The Role of Soft Law in the International Legal System: The Case of the United Nations Declaration on the Rights of Indigenous Peoples

International and Comparative Law Quarterly, Vol. 58, pp. 957-983, October 2009

26 Pages Posted: 23 Sep 2010 Last revised: 11 Mar 2015

See all articles by Mauro Barelli

Mauro Barelli

City Law School, City University London

Date Written: October 1, 2009

Abstract

The 2007 United Nations Declaration on the Rights of Indigenous Peoples (UNDRIP) represents the culmination of an extraordinary process which has fundamentally transformed the status of indigenous peoples under international law. However, whereas the historic and symbolic importance of the instrument is indisputable, its overall value remains controversial. More precisely, since the UNDRIP does not per se create legally binding obligations, some doubts exist with regard to its legal significance and capacity to affect State behaviour. This article discusses these two intertwined issues in conjunction with an analysis of the evolving indigenous rights regime at the international level, with a view to establishing the overall potential impact of the UNDRIP. It argues that, given the specific context and circumstances, the non-binding nature of the instrument does not fundamentally undermine its value. By contrast, a number of factors suggest that the UNDRIP can generate reasonable expectations of conforming behaviour.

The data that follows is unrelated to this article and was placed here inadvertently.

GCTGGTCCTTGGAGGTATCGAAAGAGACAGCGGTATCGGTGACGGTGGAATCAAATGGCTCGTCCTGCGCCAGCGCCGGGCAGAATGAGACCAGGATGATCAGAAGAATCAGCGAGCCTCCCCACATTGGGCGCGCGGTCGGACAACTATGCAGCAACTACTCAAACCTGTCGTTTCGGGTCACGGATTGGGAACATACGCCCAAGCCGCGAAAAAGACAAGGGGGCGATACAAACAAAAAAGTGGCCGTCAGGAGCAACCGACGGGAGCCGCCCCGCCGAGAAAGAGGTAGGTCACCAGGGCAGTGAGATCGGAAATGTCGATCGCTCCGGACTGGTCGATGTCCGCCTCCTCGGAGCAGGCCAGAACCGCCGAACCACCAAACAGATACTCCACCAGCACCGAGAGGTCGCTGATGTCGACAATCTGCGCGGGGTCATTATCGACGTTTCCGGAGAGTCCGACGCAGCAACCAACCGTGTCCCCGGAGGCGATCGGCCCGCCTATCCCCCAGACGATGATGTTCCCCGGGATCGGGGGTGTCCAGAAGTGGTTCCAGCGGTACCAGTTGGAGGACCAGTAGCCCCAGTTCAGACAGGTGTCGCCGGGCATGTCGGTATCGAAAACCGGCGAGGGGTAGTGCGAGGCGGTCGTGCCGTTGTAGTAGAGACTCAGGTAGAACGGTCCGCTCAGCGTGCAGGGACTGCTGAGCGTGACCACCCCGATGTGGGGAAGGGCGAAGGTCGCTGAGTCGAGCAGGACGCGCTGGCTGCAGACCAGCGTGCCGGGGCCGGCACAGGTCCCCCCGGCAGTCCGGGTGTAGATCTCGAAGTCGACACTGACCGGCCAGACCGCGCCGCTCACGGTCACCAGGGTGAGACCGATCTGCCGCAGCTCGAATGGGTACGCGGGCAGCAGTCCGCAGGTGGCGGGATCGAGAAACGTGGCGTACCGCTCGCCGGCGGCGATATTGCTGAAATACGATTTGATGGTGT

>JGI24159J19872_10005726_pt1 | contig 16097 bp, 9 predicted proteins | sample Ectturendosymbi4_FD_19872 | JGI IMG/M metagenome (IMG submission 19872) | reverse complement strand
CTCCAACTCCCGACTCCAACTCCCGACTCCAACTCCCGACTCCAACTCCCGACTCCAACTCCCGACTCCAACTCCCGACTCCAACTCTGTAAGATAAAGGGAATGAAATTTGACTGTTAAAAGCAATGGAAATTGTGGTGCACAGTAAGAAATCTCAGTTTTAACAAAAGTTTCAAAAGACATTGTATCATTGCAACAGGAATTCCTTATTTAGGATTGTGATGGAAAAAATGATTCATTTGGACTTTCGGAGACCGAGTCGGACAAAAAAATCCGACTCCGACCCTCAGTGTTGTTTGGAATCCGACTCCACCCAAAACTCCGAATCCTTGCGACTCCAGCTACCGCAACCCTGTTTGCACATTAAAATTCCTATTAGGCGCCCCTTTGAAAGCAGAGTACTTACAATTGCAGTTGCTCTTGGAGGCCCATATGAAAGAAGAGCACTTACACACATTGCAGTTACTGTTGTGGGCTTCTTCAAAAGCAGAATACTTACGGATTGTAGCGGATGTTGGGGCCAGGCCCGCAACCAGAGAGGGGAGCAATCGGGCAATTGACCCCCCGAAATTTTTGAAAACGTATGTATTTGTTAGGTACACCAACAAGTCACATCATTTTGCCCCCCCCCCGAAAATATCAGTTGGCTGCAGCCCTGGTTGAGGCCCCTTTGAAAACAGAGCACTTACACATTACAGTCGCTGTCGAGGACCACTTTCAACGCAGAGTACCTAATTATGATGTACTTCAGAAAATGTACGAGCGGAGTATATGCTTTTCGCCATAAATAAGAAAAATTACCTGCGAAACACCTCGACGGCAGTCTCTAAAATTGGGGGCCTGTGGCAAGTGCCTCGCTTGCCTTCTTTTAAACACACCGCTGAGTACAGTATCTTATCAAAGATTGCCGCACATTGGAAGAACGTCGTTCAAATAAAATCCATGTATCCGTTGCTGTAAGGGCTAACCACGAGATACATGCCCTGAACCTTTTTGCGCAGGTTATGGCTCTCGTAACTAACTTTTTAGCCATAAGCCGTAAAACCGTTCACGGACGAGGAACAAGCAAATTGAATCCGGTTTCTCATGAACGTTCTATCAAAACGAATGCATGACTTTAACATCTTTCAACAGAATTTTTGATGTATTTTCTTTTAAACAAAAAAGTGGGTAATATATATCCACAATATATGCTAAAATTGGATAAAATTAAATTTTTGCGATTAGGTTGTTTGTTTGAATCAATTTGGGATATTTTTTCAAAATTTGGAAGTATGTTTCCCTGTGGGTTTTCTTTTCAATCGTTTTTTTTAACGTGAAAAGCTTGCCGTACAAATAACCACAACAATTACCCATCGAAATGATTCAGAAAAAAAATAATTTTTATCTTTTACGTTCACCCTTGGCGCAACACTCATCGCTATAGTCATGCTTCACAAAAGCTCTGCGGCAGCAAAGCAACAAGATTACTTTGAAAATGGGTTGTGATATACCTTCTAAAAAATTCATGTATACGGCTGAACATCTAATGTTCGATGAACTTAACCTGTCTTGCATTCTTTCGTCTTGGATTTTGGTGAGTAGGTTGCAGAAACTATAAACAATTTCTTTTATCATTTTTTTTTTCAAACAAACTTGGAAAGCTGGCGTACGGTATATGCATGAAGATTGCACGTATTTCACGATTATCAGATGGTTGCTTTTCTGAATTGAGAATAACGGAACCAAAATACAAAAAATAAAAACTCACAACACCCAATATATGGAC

Note: This is a pre-print version of the article published in the International and Comparative Law Quarterly (details above). Please cite to the final published version. The full article can also be downloaded from City Research Online, the institutional repository of City University London.

Keywords: Soft Law, United Nations Declaration on the Rights of Indigenous Peoples, UNDRIP, DRIP, Indigenous Peoples' Rights

Suggested Citation

Barelli, Mauro, The Role of Soft Law in the International Legal System: The Case of the United Nations Declaration on the Rights of Indigenous Peoples (October 1, 2009). International and Comparative Law Quarterly, Vol. 58, pp. 957-983, October 2009 , Available at SSRN: https://ssrn.com/abstract=1680939

Mauro Barelli (Contact Author)

City Law School, City University London ( email )

London, EC1V OHB
United Kingdom

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